25. Main Components • STORY application developer component. • what data sources should be accessed in order to produce stories, and what criteria define a good story. • It includes specifications • of context • when stories should be generated. • STORY end user component • what hardware she would like her stories to be rendered on (e.g. PDA, laptop, cell phone), what constitutes a “good” story and methods to analyze collections stories and render judgements about them. KF Workshop

  26. The “Death of Pentheus” painting • Who was Pentheus? • Who punished him? • Who punished him? • Why he was punished? • What do we know about his family? • Was this event depicted by other artists at the same period or in earlier periods or in later periods in the same or different geographical region? • What is the story behind the Vetti? KF Workshop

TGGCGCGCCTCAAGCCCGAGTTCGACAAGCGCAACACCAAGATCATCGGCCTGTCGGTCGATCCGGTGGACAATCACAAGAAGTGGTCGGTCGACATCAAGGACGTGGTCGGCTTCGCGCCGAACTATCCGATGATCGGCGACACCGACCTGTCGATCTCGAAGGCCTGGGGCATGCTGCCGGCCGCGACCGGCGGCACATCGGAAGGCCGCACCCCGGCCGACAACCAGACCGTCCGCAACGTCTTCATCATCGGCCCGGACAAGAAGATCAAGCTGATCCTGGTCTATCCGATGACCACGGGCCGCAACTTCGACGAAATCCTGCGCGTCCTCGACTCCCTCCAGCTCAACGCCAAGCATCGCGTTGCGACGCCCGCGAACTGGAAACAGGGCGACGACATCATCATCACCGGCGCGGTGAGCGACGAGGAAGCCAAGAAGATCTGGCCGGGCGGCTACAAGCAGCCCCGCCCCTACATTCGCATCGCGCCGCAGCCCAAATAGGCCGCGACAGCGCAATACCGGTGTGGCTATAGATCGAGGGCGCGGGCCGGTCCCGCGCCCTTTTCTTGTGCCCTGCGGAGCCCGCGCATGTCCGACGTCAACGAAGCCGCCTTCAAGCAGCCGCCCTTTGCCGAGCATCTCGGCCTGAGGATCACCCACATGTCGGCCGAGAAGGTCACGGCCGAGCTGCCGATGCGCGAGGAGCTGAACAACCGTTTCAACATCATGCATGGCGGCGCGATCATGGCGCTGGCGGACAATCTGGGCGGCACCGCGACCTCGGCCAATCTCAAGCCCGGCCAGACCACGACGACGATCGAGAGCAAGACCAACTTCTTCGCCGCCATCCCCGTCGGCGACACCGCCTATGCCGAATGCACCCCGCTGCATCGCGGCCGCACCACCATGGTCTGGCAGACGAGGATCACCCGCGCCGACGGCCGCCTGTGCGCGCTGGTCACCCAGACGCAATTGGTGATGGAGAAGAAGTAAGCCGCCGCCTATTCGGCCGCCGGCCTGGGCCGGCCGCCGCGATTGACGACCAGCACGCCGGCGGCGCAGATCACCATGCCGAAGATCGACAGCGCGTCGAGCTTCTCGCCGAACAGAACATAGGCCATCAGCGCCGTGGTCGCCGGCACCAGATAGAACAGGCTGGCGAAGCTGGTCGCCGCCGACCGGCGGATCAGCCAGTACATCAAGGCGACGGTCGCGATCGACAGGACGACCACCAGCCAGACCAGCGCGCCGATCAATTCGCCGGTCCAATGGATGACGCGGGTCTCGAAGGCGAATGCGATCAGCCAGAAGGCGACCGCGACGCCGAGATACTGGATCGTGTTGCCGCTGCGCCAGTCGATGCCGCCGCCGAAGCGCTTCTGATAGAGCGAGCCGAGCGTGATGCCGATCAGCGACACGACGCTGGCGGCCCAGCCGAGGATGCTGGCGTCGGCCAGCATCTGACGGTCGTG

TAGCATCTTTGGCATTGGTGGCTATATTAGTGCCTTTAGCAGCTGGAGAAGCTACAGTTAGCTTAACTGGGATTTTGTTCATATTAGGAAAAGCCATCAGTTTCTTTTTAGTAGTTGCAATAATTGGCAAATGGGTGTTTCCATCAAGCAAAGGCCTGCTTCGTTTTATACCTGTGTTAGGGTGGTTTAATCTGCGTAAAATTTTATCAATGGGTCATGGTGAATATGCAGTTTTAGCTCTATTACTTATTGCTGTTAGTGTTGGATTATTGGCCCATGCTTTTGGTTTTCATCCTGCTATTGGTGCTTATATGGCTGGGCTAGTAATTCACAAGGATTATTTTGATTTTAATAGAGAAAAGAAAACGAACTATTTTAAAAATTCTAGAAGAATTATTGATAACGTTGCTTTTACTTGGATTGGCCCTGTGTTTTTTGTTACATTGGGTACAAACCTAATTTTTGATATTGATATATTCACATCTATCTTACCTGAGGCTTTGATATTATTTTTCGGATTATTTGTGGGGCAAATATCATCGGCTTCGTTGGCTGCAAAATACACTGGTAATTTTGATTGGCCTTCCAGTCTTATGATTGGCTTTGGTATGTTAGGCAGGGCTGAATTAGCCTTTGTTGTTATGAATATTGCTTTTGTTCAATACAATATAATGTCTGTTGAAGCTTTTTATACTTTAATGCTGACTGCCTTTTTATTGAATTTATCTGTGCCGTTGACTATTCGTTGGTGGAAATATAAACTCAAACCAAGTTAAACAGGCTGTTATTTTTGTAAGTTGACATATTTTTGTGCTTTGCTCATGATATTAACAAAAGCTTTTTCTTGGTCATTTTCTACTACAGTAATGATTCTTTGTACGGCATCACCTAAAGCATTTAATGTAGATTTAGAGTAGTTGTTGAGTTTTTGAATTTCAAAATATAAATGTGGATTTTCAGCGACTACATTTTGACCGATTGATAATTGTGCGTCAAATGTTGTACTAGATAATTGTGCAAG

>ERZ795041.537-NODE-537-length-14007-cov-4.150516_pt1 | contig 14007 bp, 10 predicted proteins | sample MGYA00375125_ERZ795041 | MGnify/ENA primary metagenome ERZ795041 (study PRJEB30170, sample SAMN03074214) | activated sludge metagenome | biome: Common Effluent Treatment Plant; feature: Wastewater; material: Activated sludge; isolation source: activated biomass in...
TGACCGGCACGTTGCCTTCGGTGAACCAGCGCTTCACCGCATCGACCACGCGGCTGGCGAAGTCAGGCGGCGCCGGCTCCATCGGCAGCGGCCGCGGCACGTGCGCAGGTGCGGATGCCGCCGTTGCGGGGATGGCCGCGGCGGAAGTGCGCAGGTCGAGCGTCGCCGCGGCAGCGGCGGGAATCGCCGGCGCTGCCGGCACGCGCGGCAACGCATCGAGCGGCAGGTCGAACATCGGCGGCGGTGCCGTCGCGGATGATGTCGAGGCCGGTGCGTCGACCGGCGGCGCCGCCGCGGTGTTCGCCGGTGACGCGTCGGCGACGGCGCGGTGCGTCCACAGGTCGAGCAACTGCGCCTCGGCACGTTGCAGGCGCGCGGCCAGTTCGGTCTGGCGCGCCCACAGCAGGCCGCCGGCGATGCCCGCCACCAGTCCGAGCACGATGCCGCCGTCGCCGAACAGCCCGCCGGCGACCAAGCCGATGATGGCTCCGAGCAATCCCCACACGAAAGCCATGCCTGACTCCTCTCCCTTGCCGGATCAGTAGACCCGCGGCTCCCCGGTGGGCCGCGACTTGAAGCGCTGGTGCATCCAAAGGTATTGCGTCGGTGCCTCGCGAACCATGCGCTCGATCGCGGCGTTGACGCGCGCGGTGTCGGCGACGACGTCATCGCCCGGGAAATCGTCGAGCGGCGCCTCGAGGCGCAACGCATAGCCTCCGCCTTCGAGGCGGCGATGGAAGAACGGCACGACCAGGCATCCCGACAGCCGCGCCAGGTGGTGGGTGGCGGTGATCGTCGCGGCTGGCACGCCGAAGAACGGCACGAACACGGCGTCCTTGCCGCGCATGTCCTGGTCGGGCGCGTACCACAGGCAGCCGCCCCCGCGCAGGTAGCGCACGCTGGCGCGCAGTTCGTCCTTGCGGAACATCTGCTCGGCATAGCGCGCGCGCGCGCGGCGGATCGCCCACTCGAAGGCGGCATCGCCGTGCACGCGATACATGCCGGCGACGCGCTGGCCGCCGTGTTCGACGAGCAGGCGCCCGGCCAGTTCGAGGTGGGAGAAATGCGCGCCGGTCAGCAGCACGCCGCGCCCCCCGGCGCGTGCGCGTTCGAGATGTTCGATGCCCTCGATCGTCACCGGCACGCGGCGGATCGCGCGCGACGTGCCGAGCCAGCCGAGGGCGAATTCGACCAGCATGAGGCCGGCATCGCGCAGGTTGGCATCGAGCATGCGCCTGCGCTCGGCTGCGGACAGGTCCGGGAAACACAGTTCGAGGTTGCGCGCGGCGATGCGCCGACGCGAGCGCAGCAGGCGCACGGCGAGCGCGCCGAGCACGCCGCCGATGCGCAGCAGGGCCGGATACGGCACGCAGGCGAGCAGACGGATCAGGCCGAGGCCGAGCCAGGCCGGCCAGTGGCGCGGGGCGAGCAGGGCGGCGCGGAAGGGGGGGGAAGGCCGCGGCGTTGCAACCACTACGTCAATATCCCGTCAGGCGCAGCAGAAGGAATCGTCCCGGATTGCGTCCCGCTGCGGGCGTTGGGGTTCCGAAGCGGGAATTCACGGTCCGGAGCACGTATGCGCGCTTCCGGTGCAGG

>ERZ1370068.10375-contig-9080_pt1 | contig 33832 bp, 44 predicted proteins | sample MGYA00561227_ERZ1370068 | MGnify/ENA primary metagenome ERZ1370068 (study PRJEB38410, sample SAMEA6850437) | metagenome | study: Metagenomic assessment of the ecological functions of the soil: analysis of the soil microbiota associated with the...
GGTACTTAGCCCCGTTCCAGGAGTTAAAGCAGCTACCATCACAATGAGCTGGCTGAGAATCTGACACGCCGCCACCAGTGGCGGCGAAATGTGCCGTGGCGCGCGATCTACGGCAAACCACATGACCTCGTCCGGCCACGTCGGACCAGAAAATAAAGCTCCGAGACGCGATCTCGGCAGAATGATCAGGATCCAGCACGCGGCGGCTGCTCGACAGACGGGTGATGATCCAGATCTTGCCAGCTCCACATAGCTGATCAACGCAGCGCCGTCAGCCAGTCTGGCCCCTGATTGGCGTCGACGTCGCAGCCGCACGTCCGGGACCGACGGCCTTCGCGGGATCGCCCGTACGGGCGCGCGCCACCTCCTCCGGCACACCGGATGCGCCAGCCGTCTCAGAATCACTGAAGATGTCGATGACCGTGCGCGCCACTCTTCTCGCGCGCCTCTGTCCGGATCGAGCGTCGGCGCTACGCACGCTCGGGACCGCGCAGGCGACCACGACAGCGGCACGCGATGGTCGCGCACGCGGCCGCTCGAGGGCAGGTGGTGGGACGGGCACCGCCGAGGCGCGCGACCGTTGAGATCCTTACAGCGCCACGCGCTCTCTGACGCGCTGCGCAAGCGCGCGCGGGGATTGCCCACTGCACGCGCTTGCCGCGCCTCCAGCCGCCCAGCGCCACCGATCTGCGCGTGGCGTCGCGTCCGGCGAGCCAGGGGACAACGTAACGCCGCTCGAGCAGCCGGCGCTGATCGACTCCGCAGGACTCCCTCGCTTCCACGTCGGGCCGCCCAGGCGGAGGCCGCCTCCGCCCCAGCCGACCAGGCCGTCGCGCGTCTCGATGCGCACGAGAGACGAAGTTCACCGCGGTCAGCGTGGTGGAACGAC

27. Entities • Entity: Describes an “object” of interest. • All the known people depicted via images and sculptures • People related in some way • Places • In the case of the soldiers in Baghdad, terrors groups, front companies etc. • There is no need to enumerate this set of entities. They are dynamically created in STORY. Inside Story KF Workshop

  28. Attributes • We assume the existence of some set A whose elements are called attributes. • An attribute A in A has a domain dom(A). • The set of ordinary attributes is associated with the set of entities E iff E Adom(A) • …. Each entity can be characterized by the values of an ordinary attribute! • Example: • Attribute: mother, Value: Agave • Attribute: cartag, Value: AMD 124 • Attribute: employers, Value = {ibm, hp } Inside Story KF Workshop